Petra, Jordan


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<p>We would like information about the optional tour<br /> to Petra that many tour companies to Israel offer.<br /> Would it be a difficult experience for someone who<br /> has a knee problem? We really want to visit Petra, but,<br /> would like to hear from someone who has been there<br /> about how rugged it is. </p>

We were there last year, its about a mile walk, going in its a slight down slope, returning is uphill. There are rest areas along the way. Also there are cart rides, but the path is rocky so it could be a little rough. If you have the opportunity you should not miss going to visit, its really a beautiful sight.

Thank you for your reply. I think it
sounds do-able. We really don't want to miss it
and I have months to build up the strength in my

Think about using/bringing walking sticks. They make all the difference in the world now hiking and all the Swiss use them. Practice walking with them at home and see if you think they will work for you. You should not miss Petra. The cart rides only go a very short distance, plus there is still the whole panorama to see well beyond the first stop at the Treasury at the end of the narrow entry way Siq. I would not recommend you try the side trips to the Monestary or the Place of High Sacrifice which does entail a lot of uphill stairs, but who knows maybe the walking sticks will get you up them too. That would be great if they did.

I was able to see Petra both at night by candle and moon light and in the daytime. It is an experience I will never forget. I suffered from a serious knee injury that required 3 months of PT. I built up my knee by walking 2 - 3 miles each day in preparation for the trip. It was worth it. It is a treasure not to be missed. Walk in, do not take the carts.

A walking stick is a good idea. I don't want to
miss Petra.
I'm still doing P.T., but we won't be traveling
until next fall-so I do have time to get my knee in
better shape.

We now hike with two sticks (like ski poles) - which is what one now sees all over Europe and recently started seeing more in the California Sierras. There is a rhythm to walking with them but with a little practice they really help shift the effort more to the upper body and away from the knees.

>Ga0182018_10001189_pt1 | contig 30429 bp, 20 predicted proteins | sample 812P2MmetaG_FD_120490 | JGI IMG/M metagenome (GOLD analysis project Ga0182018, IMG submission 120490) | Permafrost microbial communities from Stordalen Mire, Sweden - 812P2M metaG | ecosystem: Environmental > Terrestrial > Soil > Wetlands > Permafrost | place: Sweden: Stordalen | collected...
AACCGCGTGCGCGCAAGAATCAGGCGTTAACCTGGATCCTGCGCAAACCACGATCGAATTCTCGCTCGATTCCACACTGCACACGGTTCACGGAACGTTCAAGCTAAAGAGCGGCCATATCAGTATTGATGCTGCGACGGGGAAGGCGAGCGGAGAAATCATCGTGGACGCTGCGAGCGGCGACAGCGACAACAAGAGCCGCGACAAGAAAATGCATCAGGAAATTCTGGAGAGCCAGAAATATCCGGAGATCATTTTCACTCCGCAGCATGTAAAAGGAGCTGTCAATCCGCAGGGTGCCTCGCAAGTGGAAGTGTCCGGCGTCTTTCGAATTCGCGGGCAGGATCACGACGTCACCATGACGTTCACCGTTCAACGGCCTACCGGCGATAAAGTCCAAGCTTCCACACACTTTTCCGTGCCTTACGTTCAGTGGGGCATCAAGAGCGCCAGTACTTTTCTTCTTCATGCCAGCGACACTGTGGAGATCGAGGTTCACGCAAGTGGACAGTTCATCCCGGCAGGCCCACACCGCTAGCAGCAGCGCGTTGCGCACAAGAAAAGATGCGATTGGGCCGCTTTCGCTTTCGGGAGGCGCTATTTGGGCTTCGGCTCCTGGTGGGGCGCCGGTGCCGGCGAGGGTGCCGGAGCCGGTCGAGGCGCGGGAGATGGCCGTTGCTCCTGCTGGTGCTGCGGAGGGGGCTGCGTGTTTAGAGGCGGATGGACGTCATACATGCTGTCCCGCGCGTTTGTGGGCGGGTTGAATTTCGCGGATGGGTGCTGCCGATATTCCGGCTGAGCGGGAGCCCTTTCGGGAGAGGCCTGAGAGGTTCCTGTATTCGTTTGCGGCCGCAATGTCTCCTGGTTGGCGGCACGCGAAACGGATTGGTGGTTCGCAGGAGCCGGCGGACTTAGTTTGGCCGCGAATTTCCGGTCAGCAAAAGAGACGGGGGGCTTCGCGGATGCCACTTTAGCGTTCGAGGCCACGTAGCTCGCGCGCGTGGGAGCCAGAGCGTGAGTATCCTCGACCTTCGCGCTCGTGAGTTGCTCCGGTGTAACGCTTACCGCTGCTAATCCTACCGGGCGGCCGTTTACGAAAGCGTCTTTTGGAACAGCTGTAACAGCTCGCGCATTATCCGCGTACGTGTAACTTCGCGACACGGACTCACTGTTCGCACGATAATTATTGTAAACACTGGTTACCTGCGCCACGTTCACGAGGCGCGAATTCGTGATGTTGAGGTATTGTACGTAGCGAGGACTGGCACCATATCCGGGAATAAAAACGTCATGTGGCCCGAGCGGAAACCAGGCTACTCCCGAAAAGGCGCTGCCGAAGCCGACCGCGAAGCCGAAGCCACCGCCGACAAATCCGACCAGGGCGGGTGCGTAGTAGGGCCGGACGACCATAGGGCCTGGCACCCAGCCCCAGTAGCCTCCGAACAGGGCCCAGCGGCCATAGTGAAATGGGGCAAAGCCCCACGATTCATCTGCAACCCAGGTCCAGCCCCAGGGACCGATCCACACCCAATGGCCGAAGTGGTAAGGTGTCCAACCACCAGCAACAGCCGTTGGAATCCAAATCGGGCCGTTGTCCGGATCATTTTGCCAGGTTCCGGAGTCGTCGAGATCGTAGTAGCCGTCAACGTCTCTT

Plus the best thing is you don't always have to look down at your feet to keep you balance over rough terrain since you now have at least a three point balance and they are the best ever crossing streams and teetering on rocks (which you will not have to do in Petra.
What will amaze you when you take the time to just sit and have some quiet time in the Petra Valley (I liked the "front porch" of the Royal Tombs the best) is to see the Bedu families scramble up and down impossibly steep and narrow trails that wind up and down this area from cave to cave, as if they were on a flat super highway.

Thanks for info and advice, Travel Centurian.
It sounds good. I can't wait to see Petra.

If you feel you don't want to walk back to the main entrance, there is a back exit from Petra - a dirt service road along Wadi Turkmaniyya. This is used for emergency and supply vehicles into the site, but your guide can arrange to have a taxi waiting here to return you to your hotel. He will probably have to get permission (in writing) from the tourist police to do this. This road leads to Umm Sayhoun, a small village and there might be a police barrier just before the village. This would save you having to backtrack thru Petra to return to the main gate.
If you want to do this, you should arrange for the permission as soon as you get to Petra. Your guide can arrange the taxi, give the driver the written permission to show at the barrier, and pre-arrange a pick-up time. Everyone has cell phones, so your guide can also call the driver when you are ready to be picked up.

I heard from someone who has been to Israel and Jordan in the same trip and they said not to combine them! I'm not quite sure why but I am heading there with a group and to Egypt first. It's supposed to be the perfect combo!
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There seem to be some problems in the past with some MidEast countries not honoring passports that have Israeli stamps in them. Not sure if this is still the case, but it did have an effect on order of countries visited when this was an issue. Go to the other countries first, and then to Israel after would have been the proper order. There were trips to Jerusalem from Aqaba and even just going out to see this border cross and the WestBank essentially no man's land is sobering reminder of what is so close, yet so far apart. And the fact there remain now decades old Palestinian refugee camps in Jordan, esp outside Ammon.
The Middle East flashpoints are still lived day to day in Jordan, the land inbetween angry neighbors, where oil from Iraq is transported daily in large caravans across its border to the sea port in Aqaba and where you can suit up in your skimpy bathing suit to go scuba diving within immediate view of the Saudi border guards south of Aqaba.